Conshohocken’s Borough Council is considering removing the residential uses within the SP-1, SP-2, SP-3, zoning districts, which encompass the riverfront. The item is on the agenda for a February 3rd meeting. The agenda reads:
Discuss and consider authorizing advertisement of a zoning ordinance amendment to remove residential uses in SP Zoning Districts
As the above map shows, SP-1 is located on either side of the Matsonford Bridge on the other side of the railroad tracks from the Schuylkill River. SP-2 runs between the tracks and river from the bridge to the border of Whitemarsh Township. SP-3 is north of the bridge to the border with Plymouth Township mostly between the tracks and the river (a small portion is between the tracks and West Elm Street).
The three districts were created in 2001 with the following legislative intent:
SP-1 and SP-2 (MoreThanTheCurve.com added the bold on “residential uses”)
It shall be the purpose of the Specially Planned District Nos. 1 and 2 (hereinafter “SP-1 District” or “SP-2 District”) to provide for the orderly development of a major business and commerce areas of the Borough of Conshohocken, in accordance with the objectives, policies, and proposals of the Comprehensive Plan and other approved Borough plans including, but not necessarily limited to the Redevelopment Plan and the Floodplain Conservation District Regulations. The development of these districts shall be directed by the plans and redevelopment proposals heretofore shown in the Comprehensive Plan and studies, which may subsequently follow and be approved. The logical and timely development of land for business purposes is herein a stated purpose of these districts. In addition, it is a purpose of these districts to recognize the unique relationship of the districts to the entrance to the Borough and of the districts to the bordering natural resources, including the river and views of the hills beyond the river. The districts propose to permit a uniformity of design and to ensure the orderly arrangement of buildings, land uses, and parking areas, and all construction hereafter proposed for these areas shall be related to this objective. The purpose of these districts is also to encourage a mix of uses, including residential, a variety of heights, additional employment, and to provide for the protection of the storage capacity and flow of floodwaters. The architectural and design arrangements of buildings are encouraged to conform to the general character and plans of the SP Districts 1 and 2.
SP-3 (the portion that pertains to residential uses)
It is the further purpose of this district to extend the character of development in the adjoining SP-1 and SP-2 Districts including residential while accommodating existing and future industrial, manufacturing, fabricating and processing activities as well as other appropriate commercial land uses.
In SP-1 and SP-2 residential uses are permitted “by-right” (meaning you do not need any type of special permission). In SP-3, the residential use requires a “conditional use” approval from the borough council. This requires the developer to show that a set of criteria has been met.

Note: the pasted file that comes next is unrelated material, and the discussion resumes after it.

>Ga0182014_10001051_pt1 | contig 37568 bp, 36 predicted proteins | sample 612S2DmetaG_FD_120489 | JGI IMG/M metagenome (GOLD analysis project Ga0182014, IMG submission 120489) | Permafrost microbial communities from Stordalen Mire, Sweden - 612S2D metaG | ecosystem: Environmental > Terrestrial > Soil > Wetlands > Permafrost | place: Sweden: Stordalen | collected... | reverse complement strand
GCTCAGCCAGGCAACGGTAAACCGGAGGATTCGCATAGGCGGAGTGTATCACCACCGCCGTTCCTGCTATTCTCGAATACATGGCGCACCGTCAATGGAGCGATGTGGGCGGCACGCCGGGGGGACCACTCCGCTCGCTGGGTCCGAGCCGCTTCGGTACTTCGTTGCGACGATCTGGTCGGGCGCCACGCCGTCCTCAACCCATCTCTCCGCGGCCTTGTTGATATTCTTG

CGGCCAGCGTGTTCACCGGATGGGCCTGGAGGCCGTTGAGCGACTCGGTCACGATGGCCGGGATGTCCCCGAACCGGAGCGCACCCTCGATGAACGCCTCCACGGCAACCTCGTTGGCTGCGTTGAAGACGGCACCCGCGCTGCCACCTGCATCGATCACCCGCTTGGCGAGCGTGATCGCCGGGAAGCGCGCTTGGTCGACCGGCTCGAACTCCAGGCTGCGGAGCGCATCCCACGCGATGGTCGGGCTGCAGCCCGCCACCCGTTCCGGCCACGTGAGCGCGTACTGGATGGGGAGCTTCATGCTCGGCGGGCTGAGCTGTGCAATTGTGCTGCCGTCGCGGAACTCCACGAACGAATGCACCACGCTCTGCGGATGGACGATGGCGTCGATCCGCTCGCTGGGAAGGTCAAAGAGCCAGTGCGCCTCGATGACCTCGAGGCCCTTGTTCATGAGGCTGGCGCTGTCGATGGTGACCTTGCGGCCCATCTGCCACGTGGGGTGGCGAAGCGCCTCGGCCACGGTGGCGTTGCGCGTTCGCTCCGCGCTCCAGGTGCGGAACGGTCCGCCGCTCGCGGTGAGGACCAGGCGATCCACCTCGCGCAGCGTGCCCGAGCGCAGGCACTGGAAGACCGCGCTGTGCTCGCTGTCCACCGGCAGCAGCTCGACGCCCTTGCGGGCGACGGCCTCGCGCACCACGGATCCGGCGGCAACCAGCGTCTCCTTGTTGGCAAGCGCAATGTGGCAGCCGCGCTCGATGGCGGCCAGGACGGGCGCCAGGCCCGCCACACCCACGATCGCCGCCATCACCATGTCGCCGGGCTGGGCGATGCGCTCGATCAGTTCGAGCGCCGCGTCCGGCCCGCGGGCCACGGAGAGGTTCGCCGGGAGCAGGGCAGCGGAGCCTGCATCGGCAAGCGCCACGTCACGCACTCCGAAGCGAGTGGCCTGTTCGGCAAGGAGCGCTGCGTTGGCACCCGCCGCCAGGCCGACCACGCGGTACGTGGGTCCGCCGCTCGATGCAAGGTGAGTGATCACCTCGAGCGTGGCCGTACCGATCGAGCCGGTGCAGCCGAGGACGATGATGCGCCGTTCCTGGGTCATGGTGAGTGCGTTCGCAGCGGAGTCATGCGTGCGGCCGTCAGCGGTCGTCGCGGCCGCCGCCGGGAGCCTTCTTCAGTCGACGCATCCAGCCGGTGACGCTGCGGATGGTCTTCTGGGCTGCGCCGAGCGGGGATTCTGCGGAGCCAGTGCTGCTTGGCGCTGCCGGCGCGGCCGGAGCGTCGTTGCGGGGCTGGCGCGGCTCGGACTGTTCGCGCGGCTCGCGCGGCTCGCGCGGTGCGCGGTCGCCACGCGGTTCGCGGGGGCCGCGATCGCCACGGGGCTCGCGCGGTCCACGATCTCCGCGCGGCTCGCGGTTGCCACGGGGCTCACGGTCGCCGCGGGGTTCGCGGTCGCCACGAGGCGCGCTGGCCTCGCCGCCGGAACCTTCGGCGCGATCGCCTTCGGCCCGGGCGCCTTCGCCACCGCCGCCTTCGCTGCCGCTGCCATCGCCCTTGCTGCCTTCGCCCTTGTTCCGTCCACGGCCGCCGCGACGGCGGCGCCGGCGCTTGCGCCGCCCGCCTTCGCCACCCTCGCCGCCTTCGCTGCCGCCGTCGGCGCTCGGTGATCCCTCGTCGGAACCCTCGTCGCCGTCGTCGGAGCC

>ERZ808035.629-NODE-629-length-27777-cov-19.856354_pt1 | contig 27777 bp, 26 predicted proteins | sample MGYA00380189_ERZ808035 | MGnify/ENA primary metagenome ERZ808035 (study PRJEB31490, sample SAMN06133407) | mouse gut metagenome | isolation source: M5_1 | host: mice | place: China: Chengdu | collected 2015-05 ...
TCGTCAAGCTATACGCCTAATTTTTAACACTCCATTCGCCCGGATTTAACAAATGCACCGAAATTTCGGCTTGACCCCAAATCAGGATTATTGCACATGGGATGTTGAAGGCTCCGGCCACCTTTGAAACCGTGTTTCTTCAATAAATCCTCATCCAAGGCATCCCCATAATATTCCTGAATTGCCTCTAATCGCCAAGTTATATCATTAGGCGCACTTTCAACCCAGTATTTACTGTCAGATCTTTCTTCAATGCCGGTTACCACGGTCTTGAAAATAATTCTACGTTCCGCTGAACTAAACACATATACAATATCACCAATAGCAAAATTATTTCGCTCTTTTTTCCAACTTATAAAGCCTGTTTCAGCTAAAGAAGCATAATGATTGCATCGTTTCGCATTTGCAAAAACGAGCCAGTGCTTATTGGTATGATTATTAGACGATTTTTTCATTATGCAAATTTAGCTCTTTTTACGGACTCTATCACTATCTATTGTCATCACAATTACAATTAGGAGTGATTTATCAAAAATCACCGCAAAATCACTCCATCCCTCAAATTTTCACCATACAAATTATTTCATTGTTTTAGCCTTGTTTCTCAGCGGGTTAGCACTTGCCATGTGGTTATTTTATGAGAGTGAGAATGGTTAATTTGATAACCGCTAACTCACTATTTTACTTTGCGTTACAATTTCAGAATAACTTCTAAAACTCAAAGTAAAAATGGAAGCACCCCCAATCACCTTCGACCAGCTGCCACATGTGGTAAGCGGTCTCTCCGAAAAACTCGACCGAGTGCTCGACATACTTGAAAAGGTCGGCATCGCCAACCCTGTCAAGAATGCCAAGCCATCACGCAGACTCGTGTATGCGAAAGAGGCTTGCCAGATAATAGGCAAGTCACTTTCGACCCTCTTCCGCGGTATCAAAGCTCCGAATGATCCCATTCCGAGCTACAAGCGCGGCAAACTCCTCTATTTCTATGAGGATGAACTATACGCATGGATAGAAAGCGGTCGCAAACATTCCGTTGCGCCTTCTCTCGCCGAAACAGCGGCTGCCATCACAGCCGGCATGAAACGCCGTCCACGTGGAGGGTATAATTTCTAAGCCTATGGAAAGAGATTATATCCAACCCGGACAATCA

That doesn’t mean a developer can build any type of residential development. There are all types of other regulations to follow and if the proposed development doesn’t fall within those regulations it would need to seek zoning relief from the zoning hearing board (or ask the borough council to amend the zoning code).
So what happened after 2001 when the zoning was amended to create SP-1, SP-2, and SP-3? The following residential communities were constructed or are currently under construction. All are apartments except for the Grande at Riverview.
2005 – Riverwalk at Millennium | 375 units | SP-2
2007/2010 – The Grande at Riverview (opened in phases) | 387 units | SP-1
2010 – Londonbury at Millennium | 309 units | SP-2
TBD 2022 – The Birch at 51 Washington | 304 units | SP-3
TBD 2022 – Matson Mill | 276 units | SP-3
TBD 2023 – 400 West Elm | 348 units | SP-3
TBD – 401-433 Washington Street | 598 units | SP-2 (part of this development falls in Whitemarsh Township)
Undevloped Properties in the Special Districts
The removal of residential uses wouldn’t impact many properties (unless someone wanted to convert or redevelop an office buiding).
So what property is left to develop? South of the Matsonford Bridge there is only one location remaining in SP-2.
The grass area you see surrounded by buildings and the river was most recently approved for an office building. O’Neill Properties pitched this location for AmerisourceBergen’s corporate headquarters, but AmerisourceBergen selected the SORA West location. We have not learned of any new plans for the property.
In SP-1, the patches of green space and parking ot you see surrounding the Outbound Station are owned by the estate of Ray Weinmann. The estate also owns the green rectange at the corner of East Elm and Ash streets. These properties are currently for sale. The Outbound Station, which is under different ownership, has been rented by Couch Tomato, which plans to open within three months.
That is all we believe to be left to be redeveloped (if we missed something email us to let us know at firstname.lastname@example.org).
So what was encouraged through changes to the zoning code in 2001 happened as planned. Note that no action was taken after the first few communities were built to amend the zoning to remove the residential uses.